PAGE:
DVD review: “NQC 2006″ (Various Artists)
As I mentioned in my last DVD review, I like to start a DVD by watching the extras. In this case, the extras were the highlight. They included features from various showcases, including the bass showcase. The only complete song included here was a bass quartet consisting of Gene McDonald on tenor, Eric Bennett on lead, Jeff Chapman on baritone, and Mike Holcomb on bass singing “Boundless Love.” A few lines are sung by various combinations before they end up with this one. Eric Bennett is actually a very solid lead, with a moderately high range. He must have one of the widest usable ranges in Southern Gospel music today.
The main part of the DVD starts with Brian Free and Assurance performing “The Coming of the King,” a single from their most recent project, It’s So God. The song definitely goes over well live, but perhaps the main long-term value of the performance is that since Ricky Free has announced his imminent departure from the group, this could well be his final video appearance with the group.
The Whisnants come second, performing their hit song “New Day Dawning.”
Greater Vision comes third, performing their catchy song “Paid in Full Through Jesus, Amen.” This was the song I thought should win song of the year, and even though it didn’t win, it is the best song Greater Vision has released in some time. Greater Vision is a good group to appear on videos; Wolfe’s gestures and Griffin’s facial expressions translate well into the video medium. Other groups’ facial gestures, perhaps intended to be evident even to those in the back of an audience, seem overdone in a video setting, but Greater Vision’s seem well-done without being too much.
The pace slows for the Florida Boys’ rendition of the classic song “For God So Loved.” The song features Josh Garner, and is a different song than the song Brian Free introduced.
The Reggie Sadler family comes next, performing “The Real Thing.” I haven’t quite figured why they typically make the NQC highlights DVD in place of groups like the Kingsmen and the Dixie Echoes, but the group is definitely a crowd pleaser.
Gold City sings a song from their recent progressive album release, “I’m Rich.” The song features Jonathan Wilburn’s blues-tinged vocals. For much of the song, bass Aaron McCune appears to be much farther down in the mix than one would typically expect Gold City, at least in their glory days.
The Perrys’ rendition of “Damascus Road” is easily one of the highlights of the DVD for me, and it’s not just because I like their music. This is the video debut of their new lineup, with Joseph Habedank on lead and Nick Trammell on baritone. Habedank’s voice is quite similar to former lead singer Loren Harris’s voice, although it doesn’t have the harsh, almost grating edge that characterized Harris’s distinctive stylings. I, for one, prefer Habedank’s voice, and I feel that the group has taken a step up with the change. If they can just find suitable material to keep pace with their recent recordings, they will continue as one of the best groups out there, without missing a beat. Habedank’s exuberance and Trammell’s apparently shy personality actually go together well on stage.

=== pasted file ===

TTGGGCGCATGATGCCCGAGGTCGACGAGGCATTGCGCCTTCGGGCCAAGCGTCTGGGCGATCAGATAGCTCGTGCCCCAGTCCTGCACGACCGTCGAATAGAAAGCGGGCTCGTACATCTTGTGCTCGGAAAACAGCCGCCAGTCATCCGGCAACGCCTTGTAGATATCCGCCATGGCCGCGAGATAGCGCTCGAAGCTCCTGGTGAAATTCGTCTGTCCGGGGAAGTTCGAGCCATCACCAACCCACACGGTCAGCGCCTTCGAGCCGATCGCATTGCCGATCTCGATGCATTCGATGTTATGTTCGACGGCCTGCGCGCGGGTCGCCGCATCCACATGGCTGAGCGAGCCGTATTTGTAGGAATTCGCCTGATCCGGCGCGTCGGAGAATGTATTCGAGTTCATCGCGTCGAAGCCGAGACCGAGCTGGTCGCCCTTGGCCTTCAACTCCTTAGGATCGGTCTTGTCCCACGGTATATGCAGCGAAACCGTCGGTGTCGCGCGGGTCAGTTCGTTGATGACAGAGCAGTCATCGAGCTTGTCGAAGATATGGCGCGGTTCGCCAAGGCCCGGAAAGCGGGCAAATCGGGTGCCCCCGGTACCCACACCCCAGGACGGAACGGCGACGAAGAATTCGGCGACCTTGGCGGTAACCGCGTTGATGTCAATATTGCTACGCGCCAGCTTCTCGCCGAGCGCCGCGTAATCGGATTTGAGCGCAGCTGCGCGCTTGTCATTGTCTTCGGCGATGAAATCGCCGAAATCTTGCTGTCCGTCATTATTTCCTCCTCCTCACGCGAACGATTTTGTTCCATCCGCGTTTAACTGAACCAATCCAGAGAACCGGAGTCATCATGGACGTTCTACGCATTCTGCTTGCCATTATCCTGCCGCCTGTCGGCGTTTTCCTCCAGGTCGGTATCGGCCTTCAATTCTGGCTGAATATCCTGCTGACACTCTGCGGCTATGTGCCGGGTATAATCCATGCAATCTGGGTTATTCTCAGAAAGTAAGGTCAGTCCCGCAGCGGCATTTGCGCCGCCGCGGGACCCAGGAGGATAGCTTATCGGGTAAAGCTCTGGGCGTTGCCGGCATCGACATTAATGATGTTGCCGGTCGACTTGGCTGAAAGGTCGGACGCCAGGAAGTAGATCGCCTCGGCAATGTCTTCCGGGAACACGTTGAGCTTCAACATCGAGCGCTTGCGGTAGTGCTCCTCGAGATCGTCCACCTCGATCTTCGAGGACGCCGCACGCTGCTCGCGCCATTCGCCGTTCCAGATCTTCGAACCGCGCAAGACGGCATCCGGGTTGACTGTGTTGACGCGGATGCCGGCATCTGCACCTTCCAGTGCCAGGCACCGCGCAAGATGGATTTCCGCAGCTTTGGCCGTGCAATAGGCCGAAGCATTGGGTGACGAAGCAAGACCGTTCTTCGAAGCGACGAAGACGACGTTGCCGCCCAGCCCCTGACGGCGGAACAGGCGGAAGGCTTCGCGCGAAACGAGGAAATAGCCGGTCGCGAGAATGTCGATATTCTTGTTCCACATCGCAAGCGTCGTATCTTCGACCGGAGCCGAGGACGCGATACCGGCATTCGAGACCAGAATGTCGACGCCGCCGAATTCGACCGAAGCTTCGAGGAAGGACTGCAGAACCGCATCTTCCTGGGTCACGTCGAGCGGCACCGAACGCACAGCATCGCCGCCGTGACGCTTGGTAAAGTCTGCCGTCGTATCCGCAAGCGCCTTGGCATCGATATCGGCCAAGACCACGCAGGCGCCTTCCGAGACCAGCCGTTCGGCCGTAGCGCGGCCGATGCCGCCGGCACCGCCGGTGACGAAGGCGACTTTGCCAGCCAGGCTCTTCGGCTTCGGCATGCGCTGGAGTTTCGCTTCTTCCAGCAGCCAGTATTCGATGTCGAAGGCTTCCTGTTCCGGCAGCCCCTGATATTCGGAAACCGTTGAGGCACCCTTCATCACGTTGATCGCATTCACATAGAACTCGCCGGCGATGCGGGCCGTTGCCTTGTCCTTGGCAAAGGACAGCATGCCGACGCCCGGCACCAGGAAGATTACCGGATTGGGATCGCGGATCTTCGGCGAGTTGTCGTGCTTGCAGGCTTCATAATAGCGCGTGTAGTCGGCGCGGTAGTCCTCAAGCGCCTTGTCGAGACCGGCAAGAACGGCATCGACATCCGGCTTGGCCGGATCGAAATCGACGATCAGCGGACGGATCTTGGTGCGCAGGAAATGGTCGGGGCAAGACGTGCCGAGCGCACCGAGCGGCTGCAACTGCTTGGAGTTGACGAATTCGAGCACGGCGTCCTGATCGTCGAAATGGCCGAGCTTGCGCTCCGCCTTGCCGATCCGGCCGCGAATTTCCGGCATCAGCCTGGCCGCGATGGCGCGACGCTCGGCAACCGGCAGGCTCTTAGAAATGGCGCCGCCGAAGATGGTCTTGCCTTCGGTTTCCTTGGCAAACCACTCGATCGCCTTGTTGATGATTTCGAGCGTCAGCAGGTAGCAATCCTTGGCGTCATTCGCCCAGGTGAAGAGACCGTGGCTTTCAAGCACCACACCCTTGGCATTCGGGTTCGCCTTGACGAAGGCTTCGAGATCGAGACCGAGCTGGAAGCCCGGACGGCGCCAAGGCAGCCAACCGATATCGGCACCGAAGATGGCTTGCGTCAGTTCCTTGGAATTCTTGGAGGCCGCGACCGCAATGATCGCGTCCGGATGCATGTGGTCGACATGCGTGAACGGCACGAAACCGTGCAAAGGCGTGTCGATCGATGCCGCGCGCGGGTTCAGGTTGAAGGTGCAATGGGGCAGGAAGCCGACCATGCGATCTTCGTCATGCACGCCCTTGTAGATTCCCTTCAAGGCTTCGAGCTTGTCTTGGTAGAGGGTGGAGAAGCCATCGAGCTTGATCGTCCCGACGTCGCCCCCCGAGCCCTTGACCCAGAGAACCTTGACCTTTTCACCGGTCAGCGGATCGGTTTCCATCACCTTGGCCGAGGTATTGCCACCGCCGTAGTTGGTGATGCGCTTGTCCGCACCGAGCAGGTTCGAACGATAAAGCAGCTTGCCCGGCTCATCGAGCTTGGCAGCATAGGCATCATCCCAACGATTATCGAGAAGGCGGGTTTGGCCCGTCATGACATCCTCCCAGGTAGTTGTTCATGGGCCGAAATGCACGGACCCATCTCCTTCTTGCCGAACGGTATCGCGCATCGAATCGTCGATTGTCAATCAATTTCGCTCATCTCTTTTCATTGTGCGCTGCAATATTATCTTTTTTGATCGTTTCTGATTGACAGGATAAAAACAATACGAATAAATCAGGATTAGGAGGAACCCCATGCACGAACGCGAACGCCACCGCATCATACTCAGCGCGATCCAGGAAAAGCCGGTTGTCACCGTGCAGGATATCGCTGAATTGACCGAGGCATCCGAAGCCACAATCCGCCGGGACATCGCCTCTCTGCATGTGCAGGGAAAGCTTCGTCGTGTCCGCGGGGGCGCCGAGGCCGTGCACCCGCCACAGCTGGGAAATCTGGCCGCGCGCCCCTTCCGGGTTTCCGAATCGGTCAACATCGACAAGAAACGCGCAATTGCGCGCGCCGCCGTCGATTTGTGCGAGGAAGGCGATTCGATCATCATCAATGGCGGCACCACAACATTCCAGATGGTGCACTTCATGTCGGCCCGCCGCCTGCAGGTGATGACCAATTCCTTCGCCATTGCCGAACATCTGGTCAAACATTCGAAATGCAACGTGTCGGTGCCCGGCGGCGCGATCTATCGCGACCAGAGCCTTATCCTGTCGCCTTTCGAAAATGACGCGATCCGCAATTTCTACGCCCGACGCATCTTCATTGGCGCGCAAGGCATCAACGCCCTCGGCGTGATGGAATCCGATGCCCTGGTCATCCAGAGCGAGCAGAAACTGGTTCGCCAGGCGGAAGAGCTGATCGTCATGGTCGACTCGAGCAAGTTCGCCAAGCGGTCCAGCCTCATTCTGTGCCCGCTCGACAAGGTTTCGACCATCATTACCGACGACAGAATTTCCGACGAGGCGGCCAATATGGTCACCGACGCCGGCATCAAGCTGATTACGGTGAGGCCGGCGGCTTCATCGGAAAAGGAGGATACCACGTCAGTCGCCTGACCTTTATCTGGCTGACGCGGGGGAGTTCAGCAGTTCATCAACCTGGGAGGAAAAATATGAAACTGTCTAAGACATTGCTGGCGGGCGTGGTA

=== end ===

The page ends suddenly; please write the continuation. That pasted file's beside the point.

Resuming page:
David Hester, bass for the Dove Brothers, is featured on “One More Miracle.” Few bass singers attempt introducing ballads, and even fewer singers who sing as low as Hester try it. But Hester does it, and does it well.
The first video appearance of the new vocal lineup of the Palmetto State Quartet follows, with new bass Burman Porter and new tenor Wesley Smith. Smith could perhaps be called the antithesis of Ernie Haase; Haase projects his voice so far that he often lowers his microphone to his chest, while Smith holds his microphone closer to his mouth than many bass singers.
The Booth Brothers perform “He Said it All.” The song goes over well.
The Kingdom Heirs feature Arthur Rice singing a high lead and Jeff Chapman on some very low bass singing on their song “God’s Word.”
The Talley Trio performs “Mountain Mover”; they are followed by the Crabb Family singing “The Cross.” The Hoppers also perform “Waitin’ For My Ride” before Legacy Five closes the project with their song “I Found Grace,” a hit for the group in 2003, five years ago.
This is a video of highlights; these performances did not immediately follow one another. A crowd shot smooths the transition between the songs.
While I tend to enjoy complete concerts more than DVD compilations, this is certainly one of the best Southern Gospel compilations out there, probably only exceeded in production quality by the Gaither productions.